The main limitations of preliminary studies on adolescents’ well-being evaluation concerned the assessment measures. The concept of “psychological well-being”, or eudaimonic well-being is quite controversial and there are nor academic consensus neither well-established theories on its definitions, domains, indicators, and measures (Wulczyn et al. 2005), particularly in adolescence (Diener 1984; Sarason et al. 1987; Ryff 1989; Park and Peterson 2006). The majority of the existing tools detects only a single domain of adolescents’ well-being (Wilkinson and Walford 1998; Lou et al. 2006), such as self-esteem (Rosenberg 1965). On the contrary, it should be conceived as the product of the interaction between adolescents’ personal characteristics and their environment, with a multilevel perspective. Ryff 1989 suggested a multidimensional model that encompasses six dimensions of functioning: positive relations with others, autonomy, personal growth, environmental mastery, purpose in life and self-acceptance. Even though they raised some criticisms (Huppert and Whittington 2003), Psychological Well-being (PWB) scales have been widely used, showing good psychometric properties (Ryff 1989; Ryff and Keyes 1995; Ruini et al. 2003a; Vleioras and Bosma 2005) but mostly on adult samples. However, this model may be well suitable also for younger populations, since adolescents are involved in tasks and challenges that influence and are influenced by their inner factors (e.g., autonomy, self-esteem, problem solving, curiosity) and external resources (e.g., family, friends, school etc.). As Joseph and Wood suggested (2010), the measures of positive functioning should be included as a routinely part of youth psychological assessment, together with the symptomatology ones. The Symptom Questionnaire (Kellner 1987; Fava et al. 1983) is a self-report instrument that provides a complete evaluation of individuals’ symptomatology and emotional well-being (Rafanelli and Ruini 2012), and has already been used with young populations (Rizzardi and Trombini 1991, Ruini et al. 2009; Tomba et al. 2010).

Another limitation of the studies on adolescents’ psychological well-being is that the majority of them relies on self-report measures, only. They provide individuals’ subjective perspective, but yield the disadvantage of potential validity problems (Razavi 2001; Sandvik et al. 2009). As eudaimonic/psychological well-being refers to a pattern of observable positive functioning, Ryff 2003 suggested that, for a more complete understanding of this concept, investigators should integrate self-report data with information from other sources, such as caregivers, mentors, or teachers. This could be particularly important for younger individuals, who may not have completely developed an accurate evaluation of their personal characteristics, yet.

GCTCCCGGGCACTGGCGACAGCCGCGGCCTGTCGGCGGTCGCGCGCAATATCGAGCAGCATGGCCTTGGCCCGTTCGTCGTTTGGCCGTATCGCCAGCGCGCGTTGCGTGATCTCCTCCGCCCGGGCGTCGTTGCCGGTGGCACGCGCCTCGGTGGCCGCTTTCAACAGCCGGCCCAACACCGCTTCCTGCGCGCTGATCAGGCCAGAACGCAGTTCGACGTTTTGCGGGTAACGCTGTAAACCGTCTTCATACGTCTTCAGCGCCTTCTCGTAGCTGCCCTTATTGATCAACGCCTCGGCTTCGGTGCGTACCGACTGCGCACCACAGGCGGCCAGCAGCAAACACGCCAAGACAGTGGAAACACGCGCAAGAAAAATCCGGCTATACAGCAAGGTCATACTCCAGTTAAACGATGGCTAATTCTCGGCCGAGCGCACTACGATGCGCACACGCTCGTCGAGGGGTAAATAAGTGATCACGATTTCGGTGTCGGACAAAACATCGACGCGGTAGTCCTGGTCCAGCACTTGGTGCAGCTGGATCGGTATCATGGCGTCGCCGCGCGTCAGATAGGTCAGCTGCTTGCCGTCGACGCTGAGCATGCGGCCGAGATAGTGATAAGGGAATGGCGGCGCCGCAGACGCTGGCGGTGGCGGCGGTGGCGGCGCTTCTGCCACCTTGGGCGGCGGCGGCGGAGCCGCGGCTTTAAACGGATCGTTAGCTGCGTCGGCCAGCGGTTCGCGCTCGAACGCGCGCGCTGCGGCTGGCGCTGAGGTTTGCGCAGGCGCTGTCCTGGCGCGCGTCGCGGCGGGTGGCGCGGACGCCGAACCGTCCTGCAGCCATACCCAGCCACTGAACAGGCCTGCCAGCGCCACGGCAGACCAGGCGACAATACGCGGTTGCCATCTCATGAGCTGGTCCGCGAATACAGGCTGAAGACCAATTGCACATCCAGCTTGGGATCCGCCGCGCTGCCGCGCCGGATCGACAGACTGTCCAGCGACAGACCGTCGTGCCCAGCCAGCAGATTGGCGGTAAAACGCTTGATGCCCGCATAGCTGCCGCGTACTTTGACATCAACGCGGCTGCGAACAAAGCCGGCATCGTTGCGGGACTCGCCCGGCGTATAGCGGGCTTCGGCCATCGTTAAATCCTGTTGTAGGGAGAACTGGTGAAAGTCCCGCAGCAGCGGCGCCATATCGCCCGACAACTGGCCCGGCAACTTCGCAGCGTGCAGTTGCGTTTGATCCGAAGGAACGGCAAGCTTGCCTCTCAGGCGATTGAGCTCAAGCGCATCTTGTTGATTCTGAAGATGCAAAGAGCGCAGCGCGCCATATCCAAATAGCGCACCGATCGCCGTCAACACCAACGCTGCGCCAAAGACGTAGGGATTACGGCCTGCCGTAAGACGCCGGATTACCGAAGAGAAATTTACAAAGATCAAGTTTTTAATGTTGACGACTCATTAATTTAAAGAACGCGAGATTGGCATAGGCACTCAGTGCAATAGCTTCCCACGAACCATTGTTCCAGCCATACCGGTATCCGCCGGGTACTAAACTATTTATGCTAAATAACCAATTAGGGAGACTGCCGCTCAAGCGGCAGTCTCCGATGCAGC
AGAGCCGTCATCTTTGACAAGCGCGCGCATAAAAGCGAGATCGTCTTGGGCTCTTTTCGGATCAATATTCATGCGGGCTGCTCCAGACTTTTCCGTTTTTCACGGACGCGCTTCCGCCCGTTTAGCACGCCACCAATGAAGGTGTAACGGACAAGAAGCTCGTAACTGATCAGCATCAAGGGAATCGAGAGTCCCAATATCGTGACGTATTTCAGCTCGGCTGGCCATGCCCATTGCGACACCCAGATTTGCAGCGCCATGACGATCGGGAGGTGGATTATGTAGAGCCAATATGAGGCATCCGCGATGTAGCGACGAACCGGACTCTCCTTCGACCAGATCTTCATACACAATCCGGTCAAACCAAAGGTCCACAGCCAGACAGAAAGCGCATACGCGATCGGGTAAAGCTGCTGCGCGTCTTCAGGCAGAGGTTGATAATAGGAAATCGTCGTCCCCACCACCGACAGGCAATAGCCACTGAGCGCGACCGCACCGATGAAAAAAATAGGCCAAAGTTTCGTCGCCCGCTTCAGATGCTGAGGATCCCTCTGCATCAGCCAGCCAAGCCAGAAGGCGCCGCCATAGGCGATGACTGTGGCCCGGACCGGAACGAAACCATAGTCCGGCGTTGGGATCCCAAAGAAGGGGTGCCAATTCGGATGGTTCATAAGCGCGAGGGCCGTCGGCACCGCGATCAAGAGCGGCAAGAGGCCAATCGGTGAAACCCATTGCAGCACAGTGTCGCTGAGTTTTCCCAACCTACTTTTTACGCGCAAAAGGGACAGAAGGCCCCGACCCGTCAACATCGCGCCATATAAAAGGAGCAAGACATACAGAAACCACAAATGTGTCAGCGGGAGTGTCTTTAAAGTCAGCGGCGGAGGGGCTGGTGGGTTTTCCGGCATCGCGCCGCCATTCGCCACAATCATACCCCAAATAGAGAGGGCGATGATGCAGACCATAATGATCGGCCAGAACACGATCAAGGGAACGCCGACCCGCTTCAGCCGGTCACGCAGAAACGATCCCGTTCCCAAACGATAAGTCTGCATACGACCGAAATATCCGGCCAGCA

Because of the opportunity to observe their students in daily situations, without parents’ emotional bias (van der Verhulst and Ende 1992; Ellert et al. 2011), teachers are supposed to be well-suited for providing a neutral and unique perspective on their students’ normative and symptomatic behaviours (Schmitz et al. 1996; Mesman and Koot 2000).

Even if data on agreement between teachers and students’ reports are sometimes controversial (Achenbach et al. 1987; Fabiano et al. 2013), teachers and mentors’ reports seem to significantly predict adolescents functioning (Doctoroff and Arnold 2004). Thus, they provide an insightful perspective that should be taken into account (Ruchkin et al. 2012).

One of the most reliable and brief instrument used as observer-rated measure in educational settings is the Strengths and Difficulties Questionnaire (SDQ; Goodman 1997, 2001, 2003). It gathers information from parents, teachers or adolescents themselves, about their strengths as well as their difficulties (Goodman and Goodman 2009; Shahrivar et al. 2009). SDQ’s psychometric properties are strong, particularly for the teacher version (Stone et al. 2010). It may represent a potentially useful screener for children and youth (Ruchkin et al. 2012). Altruistic and helpful behaviours and social bonds are important dimensions and sources of adolescents’ well-being. SDQ’s subscale of Prosocial behaviours (PB) describes students’ prosocial functioning and positive attitudes toward peers. To our knowledge, this is one of the few observer-rated assessment tools that provides similar information in educational settings.